A system (e.g., a biomass dissociation system 200 below) can subdivide the biomass waste into feedstock materials such as various cellulosic materials and lignocellulosic tissues (110). The subdivided feedstock materials can be compacted to remove air and moisture (120). The compacted biomass waste feedstock can be heated to release various useful renewable sources of carbon and/or hydrogen including carbon, hydrogen, hydrocarbons, alcohols, ammonium, and oxides of carbon (130). Also, the moisture content of the overall reaction environment can be controlled based on the desired amounts and/or proportions of renewable carbon and/or hydrogen (140). To control the moisture content, the compacted biomass waste feedstock that has been dried and de-aired can be used as a desiccant, example. The renewable sources of hydrogen and carbon can be used to generate renewable fuel and/or carbon-based durable goods (150).

For example, as shown in Equation 1, biomass wastes can be heated sufficiently in an anaerobic environment to release desirable gases, carbon, and solid residues such as mineral oxides and other compounds. The anaerobic process for oxides of carbon and co-production of hydrogen and/or hydrocarbons from biomass wastes summarized in Equation 1 is not balanced for any particular type, amount, or ratio of lignin, cellulose, or other biomass feedstock.
CxHyOz+HEAT→C+H2+CH4+H2+CO2+CO  Eqn 1

Using the process described in Equation 1, virtually any organic material can be converted in large part to hydrocarbon fuel, such as methane (CH4) for distribution and storage in the existing natural gas infrastructure. Equation 2 below illustrates a general summary of the overall reactions for production of a hydrocarbon such as methane from typical biomass wastes such as glucose, lignin, and cellulosic feedstocks.
C6H12O6+HEAT→3CH4+3CO2  Eqn 2

In some implementations, the biomass dissociation reaction can produce alcohols, such as methanol, ethanol or butanol as a readily storable and transportable liquid fuel and chemical precursor. Methanol or “wood alcohol” can be extracted by heating lignocellulosic wastes through partial combustion or by anaerobic heating processes. Equations 3 and 4 summarize the output of methanol that can be achieved by selection of different anaerobic operating temperatures, pressures, and catalysts.
C6H12O6+HEAT→6CO+6H2  Eqn 3
6CO+6H2→3CH3OH+3CO  Eqn 4

At higher feed rates and/or lower heat release rates in a reactor, the charge does not reach the higher temperatures that produce the gases shown in Equation 1, and thus the dissociation process produces alcohol, such as methanol. Carbon monoxide can be separated from methanol by cooling the methanol vapors to form liquid methanol and to utilize the separated carbon monoxide to fuel a combustion engine, to release heat through combustion by a burner assembly, and to form hydrogen by a reaction with water as summarized in Equation 5. Hydrogen produced by the reaction summarized in Equation 5 may be used to produce methanol as shown in Equation 4, to improve operation of an engine, to improve the yield of methane and/or ethane in the biomass conversion and/or as a heating fuel.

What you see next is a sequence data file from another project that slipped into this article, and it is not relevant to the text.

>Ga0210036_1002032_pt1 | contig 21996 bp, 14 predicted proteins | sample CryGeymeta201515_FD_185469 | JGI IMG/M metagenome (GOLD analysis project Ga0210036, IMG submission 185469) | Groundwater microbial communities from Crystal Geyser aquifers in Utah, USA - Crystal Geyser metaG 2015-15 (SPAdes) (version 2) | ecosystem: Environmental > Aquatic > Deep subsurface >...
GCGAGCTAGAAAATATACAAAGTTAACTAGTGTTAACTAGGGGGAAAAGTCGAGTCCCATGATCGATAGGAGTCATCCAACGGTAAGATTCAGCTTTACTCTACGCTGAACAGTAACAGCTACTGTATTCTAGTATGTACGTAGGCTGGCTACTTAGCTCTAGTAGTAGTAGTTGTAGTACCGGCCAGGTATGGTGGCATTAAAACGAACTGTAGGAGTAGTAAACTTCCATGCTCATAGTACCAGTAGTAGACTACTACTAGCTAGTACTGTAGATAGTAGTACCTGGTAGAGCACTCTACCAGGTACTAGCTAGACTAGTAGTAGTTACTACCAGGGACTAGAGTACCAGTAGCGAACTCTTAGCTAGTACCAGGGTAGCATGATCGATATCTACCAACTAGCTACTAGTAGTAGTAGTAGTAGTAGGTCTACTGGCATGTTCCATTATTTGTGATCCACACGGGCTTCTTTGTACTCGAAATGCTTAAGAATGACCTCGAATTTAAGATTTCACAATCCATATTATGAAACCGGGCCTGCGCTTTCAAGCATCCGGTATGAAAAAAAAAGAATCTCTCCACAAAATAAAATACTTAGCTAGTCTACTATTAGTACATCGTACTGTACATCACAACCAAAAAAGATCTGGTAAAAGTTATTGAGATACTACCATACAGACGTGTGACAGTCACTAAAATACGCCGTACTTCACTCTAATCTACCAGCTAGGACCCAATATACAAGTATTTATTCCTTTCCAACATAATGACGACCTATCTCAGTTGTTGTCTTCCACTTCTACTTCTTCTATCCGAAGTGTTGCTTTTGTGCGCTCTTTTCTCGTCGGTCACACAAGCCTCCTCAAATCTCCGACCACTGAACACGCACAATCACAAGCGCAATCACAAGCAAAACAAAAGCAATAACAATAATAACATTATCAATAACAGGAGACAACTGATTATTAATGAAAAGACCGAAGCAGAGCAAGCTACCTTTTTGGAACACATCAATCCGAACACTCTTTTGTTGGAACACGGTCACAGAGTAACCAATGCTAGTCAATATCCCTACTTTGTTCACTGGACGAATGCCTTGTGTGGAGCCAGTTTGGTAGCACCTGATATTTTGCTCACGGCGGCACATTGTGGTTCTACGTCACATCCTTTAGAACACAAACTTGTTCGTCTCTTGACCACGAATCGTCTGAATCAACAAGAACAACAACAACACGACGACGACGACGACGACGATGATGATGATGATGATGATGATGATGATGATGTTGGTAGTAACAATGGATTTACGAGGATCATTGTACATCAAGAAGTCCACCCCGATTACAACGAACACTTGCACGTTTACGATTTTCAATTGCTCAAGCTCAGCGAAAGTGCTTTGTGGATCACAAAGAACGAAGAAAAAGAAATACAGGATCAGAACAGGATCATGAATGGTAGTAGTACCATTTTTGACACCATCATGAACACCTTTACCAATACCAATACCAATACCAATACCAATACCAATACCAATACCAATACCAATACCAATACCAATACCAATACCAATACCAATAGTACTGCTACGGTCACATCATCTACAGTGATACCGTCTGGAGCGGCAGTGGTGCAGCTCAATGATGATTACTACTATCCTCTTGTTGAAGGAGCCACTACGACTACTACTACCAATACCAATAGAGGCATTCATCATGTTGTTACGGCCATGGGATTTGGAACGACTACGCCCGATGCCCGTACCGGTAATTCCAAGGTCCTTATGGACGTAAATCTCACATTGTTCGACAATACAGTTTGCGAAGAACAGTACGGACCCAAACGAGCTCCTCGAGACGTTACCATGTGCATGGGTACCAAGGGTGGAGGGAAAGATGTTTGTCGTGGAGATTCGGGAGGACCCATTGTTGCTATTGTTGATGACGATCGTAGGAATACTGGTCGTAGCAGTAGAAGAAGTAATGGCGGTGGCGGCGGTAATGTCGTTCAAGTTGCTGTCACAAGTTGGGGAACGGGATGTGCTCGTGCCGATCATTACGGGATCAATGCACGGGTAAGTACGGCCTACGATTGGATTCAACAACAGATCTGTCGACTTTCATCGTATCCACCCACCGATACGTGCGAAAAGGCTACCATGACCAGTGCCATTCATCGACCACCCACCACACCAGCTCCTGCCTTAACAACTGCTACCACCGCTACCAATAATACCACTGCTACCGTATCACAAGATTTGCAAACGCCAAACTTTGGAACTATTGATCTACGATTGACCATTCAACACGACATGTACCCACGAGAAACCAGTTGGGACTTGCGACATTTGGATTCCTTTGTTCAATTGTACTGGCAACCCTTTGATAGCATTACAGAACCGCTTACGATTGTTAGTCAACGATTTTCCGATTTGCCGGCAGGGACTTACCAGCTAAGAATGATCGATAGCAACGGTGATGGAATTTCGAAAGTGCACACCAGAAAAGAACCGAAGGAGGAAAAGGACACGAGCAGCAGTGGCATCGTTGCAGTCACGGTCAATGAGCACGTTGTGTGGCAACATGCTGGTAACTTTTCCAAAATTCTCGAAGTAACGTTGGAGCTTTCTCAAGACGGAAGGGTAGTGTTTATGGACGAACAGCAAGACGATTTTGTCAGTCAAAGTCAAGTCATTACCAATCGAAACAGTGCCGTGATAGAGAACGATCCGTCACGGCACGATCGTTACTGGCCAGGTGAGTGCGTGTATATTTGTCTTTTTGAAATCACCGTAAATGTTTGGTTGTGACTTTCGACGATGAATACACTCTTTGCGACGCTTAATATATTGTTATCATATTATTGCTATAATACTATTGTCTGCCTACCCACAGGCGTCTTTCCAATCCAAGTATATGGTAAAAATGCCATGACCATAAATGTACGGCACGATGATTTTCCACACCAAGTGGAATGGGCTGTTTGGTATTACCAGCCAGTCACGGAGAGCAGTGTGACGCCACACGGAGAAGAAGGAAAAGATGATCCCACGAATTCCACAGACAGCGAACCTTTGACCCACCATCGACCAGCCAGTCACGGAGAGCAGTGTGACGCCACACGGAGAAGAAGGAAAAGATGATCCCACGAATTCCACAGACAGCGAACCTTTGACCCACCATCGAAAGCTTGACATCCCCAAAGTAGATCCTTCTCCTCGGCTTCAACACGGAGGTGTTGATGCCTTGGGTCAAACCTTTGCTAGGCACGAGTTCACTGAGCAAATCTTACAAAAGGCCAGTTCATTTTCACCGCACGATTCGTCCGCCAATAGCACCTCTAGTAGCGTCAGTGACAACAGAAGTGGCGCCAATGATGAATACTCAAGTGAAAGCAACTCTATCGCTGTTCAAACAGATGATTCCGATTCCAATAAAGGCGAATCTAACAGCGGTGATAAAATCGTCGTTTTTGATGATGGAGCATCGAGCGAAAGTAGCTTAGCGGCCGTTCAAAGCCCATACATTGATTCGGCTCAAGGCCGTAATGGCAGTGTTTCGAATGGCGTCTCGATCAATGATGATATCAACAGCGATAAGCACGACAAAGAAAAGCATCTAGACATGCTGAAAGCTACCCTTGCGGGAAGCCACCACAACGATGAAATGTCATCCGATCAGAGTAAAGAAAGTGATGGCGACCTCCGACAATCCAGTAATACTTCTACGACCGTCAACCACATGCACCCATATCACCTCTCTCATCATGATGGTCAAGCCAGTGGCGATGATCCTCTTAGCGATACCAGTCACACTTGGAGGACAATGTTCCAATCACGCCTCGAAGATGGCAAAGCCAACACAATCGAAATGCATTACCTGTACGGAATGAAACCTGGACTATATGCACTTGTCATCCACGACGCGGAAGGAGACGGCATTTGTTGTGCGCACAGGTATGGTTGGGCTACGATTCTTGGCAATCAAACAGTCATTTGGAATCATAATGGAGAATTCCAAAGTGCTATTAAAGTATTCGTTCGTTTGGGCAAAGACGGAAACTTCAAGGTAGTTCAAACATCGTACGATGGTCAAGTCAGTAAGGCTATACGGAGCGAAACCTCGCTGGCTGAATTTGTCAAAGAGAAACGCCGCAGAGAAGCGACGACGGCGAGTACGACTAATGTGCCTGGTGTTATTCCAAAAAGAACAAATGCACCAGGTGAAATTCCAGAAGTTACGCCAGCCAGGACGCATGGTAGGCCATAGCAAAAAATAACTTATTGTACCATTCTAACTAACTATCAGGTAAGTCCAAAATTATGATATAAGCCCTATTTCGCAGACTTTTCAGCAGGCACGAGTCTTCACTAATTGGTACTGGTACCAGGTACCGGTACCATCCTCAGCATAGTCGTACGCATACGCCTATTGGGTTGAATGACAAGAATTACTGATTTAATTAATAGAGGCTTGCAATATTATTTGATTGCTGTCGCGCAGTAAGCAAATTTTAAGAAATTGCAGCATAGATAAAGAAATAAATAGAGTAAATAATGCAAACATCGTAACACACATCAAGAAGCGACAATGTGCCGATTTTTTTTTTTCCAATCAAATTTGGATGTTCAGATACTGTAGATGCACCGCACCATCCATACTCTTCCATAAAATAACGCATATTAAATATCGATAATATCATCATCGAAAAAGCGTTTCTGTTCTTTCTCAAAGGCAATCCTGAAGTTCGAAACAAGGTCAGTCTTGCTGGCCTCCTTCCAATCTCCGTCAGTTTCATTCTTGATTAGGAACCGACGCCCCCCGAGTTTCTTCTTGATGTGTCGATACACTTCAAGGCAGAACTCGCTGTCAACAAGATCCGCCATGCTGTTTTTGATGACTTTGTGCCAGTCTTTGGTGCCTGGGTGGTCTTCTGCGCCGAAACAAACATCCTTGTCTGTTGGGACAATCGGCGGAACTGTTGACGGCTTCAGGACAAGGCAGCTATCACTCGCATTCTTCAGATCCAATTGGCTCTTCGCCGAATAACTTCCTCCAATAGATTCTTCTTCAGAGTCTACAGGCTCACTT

CO+H2O→4H2+CO2  Eqn 5

FIG. 2 shows an exemplary system 200 for dissociating biomass waste 202 into hydrogen and carbon carrying intermediaries. The system 200 includes a biomass waste 202 intake component, such as a hopper 210 that receives the biomass waste 202 in raw form and breaks down (e.g., chips, chops, grinds, etc.) the raw material into subdivided feedstock, such as various cellulosic and lignocellulosic materials. The hopper 210 can include a heating mechanism, such as a heat exchanger 212 to pre-heat the subdivided feedstock. The heat exchanger can recapture and recycle waste heat from an external heat source (e.g., engine exhaust and/or renewable heat, such as wind, solar, running water, geothermal, etc.) or from the reactor 220.

The subdivided (and in some implementations, pre-heated) feedstock 214 is forwarded to a reactor 220 to dissociate the biomass waste feedstock 214 into useful renewable sources of carbon and hydrogen, such as various hydrocarbons, alcohols, ammonia, and oxides of carbon. The reactor can include a drying mechanism 222 to expel moisture and air from the feedstock. The drying mechanism 222 can include an extruding device to physically squeeze our the moisture and air from the feedstock. Examples of the extruding device include a helical screw conveyor and a ram piston conveyor. Also, the drying mechanism 222 can include one or more heating mechanisms, such as heat exchangers that capture heat generated by the reactor 220 and recycle the captured heat to dry the feedstock. The heat exchangers can also recapture and recycle waste heat from an external heat source (e.g., engine exhaust and/or renewable heat, such as wind, solar, running water, geothermal, etc.)